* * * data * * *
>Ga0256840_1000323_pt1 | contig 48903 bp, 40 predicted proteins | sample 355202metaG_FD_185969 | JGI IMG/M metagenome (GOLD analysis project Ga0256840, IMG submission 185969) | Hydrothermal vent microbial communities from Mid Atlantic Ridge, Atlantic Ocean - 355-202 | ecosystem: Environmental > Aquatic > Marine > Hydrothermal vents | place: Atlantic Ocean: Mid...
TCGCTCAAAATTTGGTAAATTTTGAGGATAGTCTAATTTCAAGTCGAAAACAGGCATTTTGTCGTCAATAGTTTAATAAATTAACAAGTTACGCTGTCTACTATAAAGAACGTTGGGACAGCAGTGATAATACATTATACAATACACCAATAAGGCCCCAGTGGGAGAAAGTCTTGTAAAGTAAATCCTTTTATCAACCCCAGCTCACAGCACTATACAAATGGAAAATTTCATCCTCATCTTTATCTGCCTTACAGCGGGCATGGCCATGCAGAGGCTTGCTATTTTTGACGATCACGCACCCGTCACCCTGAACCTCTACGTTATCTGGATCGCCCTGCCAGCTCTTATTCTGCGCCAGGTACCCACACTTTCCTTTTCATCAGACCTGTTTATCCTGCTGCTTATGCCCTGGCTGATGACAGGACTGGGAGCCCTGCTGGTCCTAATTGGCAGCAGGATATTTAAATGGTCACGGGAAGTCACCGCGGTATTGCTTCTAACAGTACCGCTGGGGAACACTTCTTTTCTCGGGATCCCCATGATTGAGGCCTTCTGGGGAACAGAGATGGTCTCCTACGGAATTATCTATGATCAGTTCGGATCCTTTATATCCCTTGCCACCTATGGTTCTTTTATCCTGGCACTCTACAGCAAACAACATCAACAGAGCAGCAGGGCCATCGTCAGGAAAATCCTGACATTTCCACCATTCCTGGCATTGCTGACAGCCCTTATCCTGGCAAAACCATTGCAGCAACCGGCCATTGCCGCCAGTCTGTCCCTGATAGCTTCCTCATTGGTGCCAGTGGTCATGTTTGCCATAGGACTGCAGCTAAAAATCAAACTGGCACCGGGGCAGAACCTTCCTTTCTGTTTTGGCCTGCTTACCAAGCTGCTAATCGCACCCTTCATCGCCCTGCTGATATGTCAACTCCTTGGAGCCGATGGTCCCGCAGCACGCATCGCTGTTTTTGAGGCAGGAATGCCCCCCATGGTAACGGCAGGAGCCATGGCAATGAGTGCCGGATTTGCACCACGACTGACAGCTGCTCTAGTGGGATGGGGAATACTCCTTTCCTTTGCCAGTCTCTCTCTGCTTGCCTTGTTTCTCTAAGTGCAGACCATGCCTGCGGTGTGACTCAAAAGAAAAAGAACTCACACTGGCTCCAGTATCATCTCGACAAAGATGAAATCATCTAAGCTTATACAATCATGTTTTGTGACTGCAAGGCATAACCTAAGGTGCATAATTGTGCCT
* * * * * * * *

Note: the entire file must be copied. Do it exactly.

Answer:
>Ga0256840_1000323_pt1 | contig 48903 bp, 40 predicted proteins | sample 355202metaG_FD_185969 | JGI IMG/M metagenome (GOLD analysis project Ga0256840, IMG submission 185969) | Hydrothermal vent microbial communities from Mid Atlantic Ridge, Atlantic Ocean - 355-202 | ecosystem: Environmental > Aquatic > Marine > Hydrothermal vents | place: Atlantic Ocean: Mid...
TCGCTCAAAATTTGGTAAATTTTGAGGATAGTCTAATTTCAAGTCGAAAACAGGCATTTTGTCGTCAATAGTTTAATAAATTAACAAGTTACGCTGTCTACTATAAAGAACGTTGGGACAGCAGTGATAATACATTATACAATACACCAATAAGGCCCCAGTGGGAGAAAGTCTTGTAAAGTAAATCCTTTTATCAACCCCAGCTCACAGCACTATACAAATGGAAAATTTCATCCTCATCTTTATCTGCCTTACAGCGGGCATGGCCATGCAGAGGCTTGCTATTTTTGACGATCACGCACCCGTCACCCTGAACCTCTACGTTATCTGGATCGCCCTGCCAGCTCTTATTCTGCGCCAGGTACCCACACTTTCCTTTTCATCAGACCTGTTTATCCTGCTGCTTATGCCCTGGCTGATGACAGGACTGGGAGCCCTGCTGGTCCTAATTGGCAGCAGGATATTTAAATGGTCACGGGAAGTCACCGCGGTATTGCTTCTAACAGTACCGCTGGGGAACACTTCTTTTCTCGGGATCCCCATGATTGAGGCCTTCTGGGGAACAGAGATGGTCTCCTACGGAATTATCTATGATCAGTTCGGATCCTTTATATCCCTTGCCACCTATGGTTCTTTTATCCTGGCACTCTACAGCAAACAACATCAACAGAGCAGCAGGGCCATCGTCAGGAAAATCCTGACATTTCCACCATTCCTGGCATTGCTGACAGCCCTTATCCTGGCAAAACCATTGCAGCAACCGGCCATTGCCGCCAGTCTGTCCCTGATAGCTTCCTCATTGGTGCCAGTGGTCATGTTTGCCATAGGACTGCAGCTAAAAATCAAACTGGCACCGGGGCAGAACCTTCCTTTCTGTTTTGGCCTGCTTACCAAGCTGCTAATCGCACCCTTCATCGCCCTGCTGATATGTCAACTCCTTGGAGCCGATGGTCCCGCAGCACGCATCGCTGTTTTTGAGGCAGGAATGCCCCCCATGGTAACGGCAGGAGCCATGGCAATGAGTGCCGGATTTGCACCACGACTGACAGCTGCTCTAGTGGGATGGGGAATACTCCTTTCCTTTGCCAGTCTCTCTCTGCTTGCCTTGTTTCTCTAAGTGCAGACCATGCCTGCGGTGTGACTCAAAAGAAAAAGAACTCACACTGGCTCCAGTATCATCTCGACAAAGATGAAATCATCTAAGCTTATACAATCATGTTTTGTGACTGCAAGGCATAACCTAAGGTGCATAATTGTGCCT